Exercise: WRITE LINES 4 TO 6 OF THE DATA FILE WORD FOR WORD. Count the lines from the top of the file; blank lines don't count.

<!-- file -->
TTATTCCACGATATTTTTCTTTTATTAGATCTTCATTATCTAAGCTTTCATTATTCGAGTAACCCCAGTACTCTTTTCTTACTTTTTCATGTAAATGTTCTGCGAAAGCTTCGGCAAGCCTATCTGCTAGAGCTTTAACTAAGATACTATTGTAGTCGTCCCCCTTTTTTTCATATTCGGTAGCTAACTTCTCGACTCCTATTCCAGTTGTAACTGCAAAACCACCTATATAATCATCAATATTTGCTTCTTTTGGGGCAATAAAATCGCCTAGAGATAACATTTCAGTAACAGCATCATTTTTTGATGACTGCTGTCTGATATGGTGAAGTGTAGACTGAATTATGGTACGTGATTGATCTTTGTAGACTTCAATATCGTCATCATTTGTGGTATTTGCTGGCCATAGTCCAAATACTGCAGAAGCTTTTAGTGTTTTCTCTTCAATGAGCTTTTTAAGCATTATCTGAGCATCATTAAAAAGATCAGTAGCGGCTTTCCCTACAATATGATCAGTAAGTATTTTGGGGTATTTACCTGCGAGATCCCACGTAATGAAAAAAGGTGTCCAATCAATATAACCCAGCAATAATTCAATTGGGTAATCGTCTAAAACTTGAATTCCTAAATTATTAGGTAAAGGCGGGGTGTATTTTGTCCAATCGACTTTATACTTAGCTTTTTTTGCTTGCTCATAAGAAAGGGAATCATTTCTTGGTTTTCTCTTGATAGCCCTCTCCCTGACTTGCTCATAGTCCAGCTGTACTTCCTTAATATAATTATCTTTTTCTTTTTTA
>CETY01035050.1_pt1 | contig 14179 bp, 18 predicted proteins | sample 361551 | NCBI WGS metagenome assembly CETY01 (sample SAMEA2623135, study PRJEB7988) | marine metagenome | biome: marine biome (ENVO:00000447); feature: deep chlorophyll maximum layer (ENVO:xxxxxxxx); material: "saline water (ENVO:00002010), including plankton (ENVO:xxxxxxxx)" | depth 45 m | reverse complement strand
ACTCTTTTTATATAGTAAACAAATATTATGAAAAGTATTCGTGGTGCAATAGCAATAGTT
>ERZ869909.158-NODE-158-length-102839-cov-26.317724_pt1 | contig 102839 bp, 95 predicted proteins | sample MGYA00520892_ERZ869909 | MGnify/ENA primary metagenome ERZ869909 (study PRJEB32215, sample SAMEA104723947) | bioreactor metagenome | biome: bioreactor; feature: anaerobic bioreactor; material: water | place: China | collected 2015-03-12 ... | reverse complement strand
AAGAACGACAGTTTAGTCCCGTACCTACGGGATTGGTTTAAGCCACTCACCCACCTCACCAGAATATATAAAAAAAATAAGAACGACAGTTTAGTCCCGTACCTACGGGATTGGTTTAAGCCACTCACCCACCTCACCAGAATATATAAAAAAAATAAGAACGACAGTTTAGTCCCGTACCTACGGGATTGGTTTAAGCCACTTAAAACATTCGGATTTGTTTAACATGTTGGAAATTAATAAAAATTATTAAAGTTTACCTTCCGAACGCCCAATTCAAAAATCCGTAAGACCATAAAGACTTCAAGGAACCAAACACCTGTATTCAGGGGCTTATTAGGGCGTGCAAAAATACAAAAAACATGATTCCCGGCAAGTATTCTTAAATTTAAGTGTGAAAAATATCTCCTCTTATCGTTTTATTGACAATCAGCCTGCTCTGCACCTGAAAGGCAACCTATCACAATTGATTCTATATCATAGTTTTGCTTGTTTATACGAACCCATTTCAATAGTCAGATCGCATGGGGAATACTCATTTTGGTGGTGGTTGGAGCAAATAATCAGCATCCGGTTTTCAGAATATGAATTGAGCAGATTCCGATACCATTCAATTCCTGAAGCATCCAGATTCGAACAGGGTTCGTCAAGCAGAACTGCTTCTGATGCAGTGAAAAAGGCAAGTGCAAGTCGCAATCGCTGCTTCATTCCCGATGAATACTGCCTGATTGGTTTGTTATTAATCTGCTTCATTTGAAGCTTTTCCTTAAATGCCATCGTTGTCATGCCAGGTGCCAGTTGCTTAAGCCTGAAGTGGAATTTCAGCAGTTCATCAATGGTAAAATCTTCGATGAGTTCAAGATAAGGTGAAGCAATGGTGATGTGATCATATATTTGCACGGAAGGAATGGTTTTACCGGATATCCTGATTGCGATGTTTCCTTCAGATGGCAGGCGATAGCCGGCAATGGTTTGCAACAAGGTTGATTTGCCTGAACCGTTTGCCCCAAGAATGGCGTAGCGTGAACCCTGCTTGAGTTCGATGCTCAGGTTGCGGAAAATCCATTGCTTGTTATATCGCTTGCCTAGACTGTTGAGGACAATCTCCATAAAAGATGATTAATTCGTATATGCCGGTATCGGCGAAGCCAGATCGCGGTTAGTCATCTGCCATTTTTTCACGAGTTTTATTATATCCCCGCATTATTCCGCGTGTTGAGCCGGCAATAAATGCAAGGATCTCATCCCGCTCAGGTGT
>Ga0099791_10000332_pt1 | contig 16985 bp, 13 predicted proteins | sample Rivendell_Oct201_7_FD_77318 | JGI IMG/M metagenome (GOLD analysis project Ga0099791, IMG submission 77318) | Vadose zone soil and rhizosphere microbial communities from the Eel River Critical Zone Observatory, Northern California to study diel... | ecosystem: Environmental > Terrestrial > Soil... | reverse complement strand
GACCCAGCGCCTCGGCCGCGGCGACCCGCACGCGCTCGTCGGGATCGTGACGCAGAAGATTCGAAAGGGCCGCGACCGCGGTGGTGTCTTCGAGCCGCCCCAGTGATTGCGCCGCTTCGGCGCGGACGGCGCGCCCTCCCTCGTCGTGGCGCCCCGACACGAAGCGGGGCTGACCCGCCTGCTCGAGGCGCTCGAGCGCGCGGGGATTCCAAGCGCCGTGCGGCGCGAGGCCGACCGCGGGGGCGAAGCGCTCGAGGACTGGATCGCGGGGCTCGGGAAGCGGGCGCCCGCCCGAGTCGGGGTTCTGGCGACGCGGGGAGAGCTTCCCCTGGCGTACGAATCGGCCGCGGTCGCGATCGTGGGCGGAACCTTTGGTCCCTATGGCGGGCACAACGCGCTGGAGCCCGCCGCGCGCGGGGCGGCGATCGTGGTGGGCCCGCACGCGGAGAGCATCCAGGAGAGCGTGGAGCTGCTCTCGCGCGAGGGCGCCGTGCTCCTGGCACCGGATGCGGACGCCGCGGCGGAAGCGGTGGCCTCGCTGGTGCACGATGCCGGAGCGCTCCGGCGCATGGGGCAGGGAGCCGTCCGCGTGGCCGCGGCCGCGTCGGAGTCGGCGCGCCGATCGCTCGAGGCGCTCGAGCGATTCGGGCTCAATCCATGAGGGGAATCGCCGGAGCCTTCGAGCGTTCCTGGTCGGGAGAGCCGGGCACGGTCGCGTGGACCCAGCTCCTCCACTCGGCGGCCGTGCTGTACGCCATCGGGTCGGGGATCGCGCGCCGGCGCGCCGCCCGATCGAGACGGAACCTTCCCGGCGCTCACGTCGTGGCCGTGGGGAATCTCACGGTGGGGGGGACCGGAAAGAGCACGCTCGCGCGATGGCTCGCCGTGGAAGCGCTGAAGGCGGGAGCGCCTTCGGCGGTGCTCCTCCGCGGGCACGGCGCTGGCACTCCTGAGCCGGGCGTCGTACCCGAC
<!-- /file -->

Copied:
>ERZ869909.158-NODE-158-length-102839-cov-26.317724_pt1 | contig 102839 bp, 95 predicted proteins | sample MGYA00520892_ERZ869909 | MGnify/ENA primary metagenome ERZ869909 (study PRJEB32215, sample SAMEA104723947) | bioreactor metagenome | biome: bioreactor; feature: anaerobic bioreactor; material: water | place: China | collected 2015-03-12 ... | reverse complement strand
AAGAACGACAGTTTAGTCCCGTACCTACGGGATTGGTTTAAGCCACTCACCCACCTCACCAGAATATATAAAAAAAATAAGAACGACAGTTTAGTCCCGTACCTACGGGATTGGTTTAAGCCACTCACCCACCTCACCAGAATATATAAAAAAAATAAGAACGACAGTTTAGTCCCGTACCTACGGGATTGGTTTAAGCCACTTAAAACATTCGGATTTGTTTAACATGTTGGAAATTAATAAAAATTATTAAAGTTTACCTTCCGAACGCCCAATTCAAAAATCCGTAAGACCATAAAGACTTCAAGGAACCAAACACCTGTATTCAGGGGCTTATTAGGGCGTGCAAAAATACAAAAAACATGATTCCCGGCAAGTATTCTTAAATTTAAGTGTGAAAAATATCTCCTCTTATCGTTTTATTGACAATCAGCCTGCTCTGCACCTGAAAGGCAACCTATCACAATTGATTCTATATCATAGTTTTGCTTGTTTATACGAACCCATTTCAATAGTCAGATCGCATGGGGAATACTCATTTTGGTGGTGGTTGGAGCAAATAATCAGCATCCGGTTTTCAGAATATGAATTGAGCAGATTCCGATACCATTCAATTCCTGAAGCATCCAGATTCGAACAGGGTTCGTCAAGCAGAACTGCTTCTGATGCAGTGAAAAAGGCAAGTGCAAGTCGCAATCGCTGCTTCATTCCCGATGAATACTGCCTGATTGGTTTGTTATTAATCTGCTTCATTTGAAGCTTTTCCTTAAATGCCATCGTTGTCATGCCAGGTGCCAGTTGCTTAAGCCTGAAGTGGAATTTCAGCAGTTCATCAATGGTAAAATCTTCGATGAGTTCAAGATAAGGTGAAGCAATGGTGATGTGATCATATATTTGCACGGAAGGAATGGTTTTACCGGATATCCTGATTGCGATGTTTCCTTCAGATGGCAGGCGATAGCCGGCAATGGTTTGCAACAAGGTTGATTTGCCTGAACCGTTTGCCCCAAGAATGGCGTAGCGTGAACCCTGCTTGAGTTCGATGCTCAGGTTGCGGAAAATCCATTGCTTGTTATATCGCTTGCCTAGACTGTTGAGGACAATCTCCATAAAAGATGATTAATTCGTATATGCCGGTATCGGCGAAGCCAGATCGCGGTTAGTCATCTGCCATTTTTTCACGAGTTTTATTATATCCCCGCATTATTCCGCGTGTTGAGCCGGCAATAAATGCAAGGATCTCATCCCGCTCAGGTGT
>Ga0099791_10000332_pt1 | contig 16985 bp, 13 predicted proteins | sample Rivendell_Oct201_7_FD_77318 | JGI IMG/M metagenome (GOLD analysis project Ga0099791, IMG submission 77318) | Vadose zone soil and rhizosphere microbial communities from the Eel River Critical Zone Observatory, Northern California to study diel... | ecosystem: Environmental > Terrestrial > Soil... | reverse complement strand